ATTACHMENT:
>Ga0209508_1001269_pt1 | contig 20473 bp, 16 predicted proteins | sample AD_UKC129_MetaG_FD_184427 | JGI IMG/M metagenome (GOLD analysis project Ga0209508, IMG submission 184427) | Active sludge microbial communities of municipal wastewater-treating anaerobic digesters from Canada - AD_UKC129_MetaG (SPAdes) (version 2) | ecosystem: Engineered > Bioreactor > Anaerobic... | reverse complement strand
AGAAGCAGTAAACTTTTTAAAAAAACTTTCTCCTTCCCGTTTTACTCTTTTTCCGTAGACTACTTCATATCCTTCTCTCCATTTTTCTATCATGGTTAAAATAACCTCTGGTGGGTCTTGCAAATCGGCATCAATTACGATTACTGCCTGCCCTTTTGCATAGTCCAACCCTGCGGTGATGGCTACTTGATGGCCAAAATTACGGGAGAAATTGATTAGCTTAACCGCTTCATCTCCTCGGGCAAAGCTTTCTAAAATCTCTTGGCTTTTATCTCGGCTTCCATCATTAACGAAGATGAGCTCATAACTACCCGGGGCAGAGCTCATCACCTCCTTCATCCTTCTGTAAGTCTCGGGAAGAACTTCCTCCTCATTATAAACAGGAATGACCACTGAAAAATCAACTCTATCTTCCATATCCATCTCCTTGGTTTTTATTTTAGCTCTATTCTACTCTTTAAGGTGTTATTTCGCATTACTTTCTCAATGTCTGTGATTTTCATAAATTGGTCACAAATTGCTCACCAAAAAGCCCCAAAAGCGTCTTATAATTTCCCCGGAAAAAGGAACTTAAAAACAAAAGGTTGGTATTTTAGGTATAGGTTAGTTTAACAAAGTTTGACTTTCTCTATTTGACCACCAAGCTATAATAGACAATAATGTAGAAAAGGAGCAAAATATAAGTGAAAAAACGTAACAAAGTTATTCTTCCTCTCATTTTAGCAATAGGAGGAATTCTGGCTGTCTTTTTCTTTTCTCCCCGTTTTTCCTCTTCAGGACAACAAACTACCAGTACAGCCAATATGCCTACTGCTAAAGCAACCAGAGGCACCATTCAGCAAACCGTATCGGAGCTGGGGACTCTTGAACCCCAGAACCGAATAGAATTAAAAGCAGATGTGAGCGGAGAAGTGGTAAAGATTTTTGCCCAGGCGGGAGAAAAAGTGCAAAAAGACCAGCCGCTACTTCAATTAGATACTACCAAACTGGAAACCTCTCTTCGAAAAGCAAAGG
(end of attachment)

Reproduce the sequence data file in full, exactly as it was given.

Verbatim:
>Ga0209508_1001269_pt1 | contig 20473 bp, 16 predicted proteins | sample AD_UKC129_MetaG_FD_184427 | JGI IMG/M metagenome (GOLD analysis project Ga0209508, IMG submission 184427) | Active sludge microbial communities of municipal wastewater-treating anaerobic digesters from Canada - AD_UKC129_MetaG (SPAdes) (version 2) | ecosystem: Engineered > Bioreactor > Anaerobic... | reverse complement strand
AGAAGCAGTAAACTTTTTAAAAAAACTTTCTCCTTCCCGTTTTACTCTTTTTCCGTAGACTACTTCATATCCTTCTCTCCATTTTTCTATCATGGTTAAAATAACCTCTGGTGGGTCTTGCAAATCGGCATCAATTACGATTACTGCCTGCCCTTTTGCATAGTCCAACCCTGCGGTGATGGCTACTTGATGGCCAAAATTACGGGAGAAATTGATTAGCTTAACCGCTTCATCTCCTCGGGCAAAGCTTTCTAAAATCTCTTGGCTTTTATCTCGGCTTCCATCATTAACGAAGATGAGCTCATAACTACCCGGGGCAGAGCTCATCACCTCCTTCATCCTTCTGTAAGTCTCGGGAAGAACTTCCTCCTCATTATAAACAGGAATGACCACTGAAAAATCAACTCTATCTTCCATATCCATCTCCTTGGTTTTTATTTTAGCTCTATTCTACTCTTTAAGGTGTTATTTCGCATTACTTTCTCAATGTCTGTGATTTTCATAAATTGGTCACAAATTGCTCACCAAAAAGCCCCAAAAGCGTCTTATAATTTCCCCGGAAAAAGGAACTTAAAAACAAAAGGTTGGTATTTTAGGTATAGGTTAGTTTAACAAAGTTTGACTTTCTCTATTTGACCACCAAGCTATAATAGACAATAATGTAGAAAAGGAGCAAAATATAAGTGAAAAAACGTAACAAAGTTATTCTTCCTCTCATTTTAGCAATAGGAGGAATTCTGGCTGTCTTTTTCTTTTCTCCCCGTTTTTCCTCTTCAGGACAACAAACTACCAGTACAGCCAATATGCCTACTGCTAAAGCAACCAGAGGCACCATTCAGCAAACCGTATCGGAGCTGGGGACTCTTGAACCCCAGAACCGAATAGAATTAAAAGCAGATGTGAGCGGAGAAGTGGTAAAGATTTTTGCCCAGGCGGGAGAAAAAGTGCAAAAAGACCAGCCGCTACTTCAATTAGATACTACCAAACTGGAAACCTCTCTTCGAAAAGCAAAGG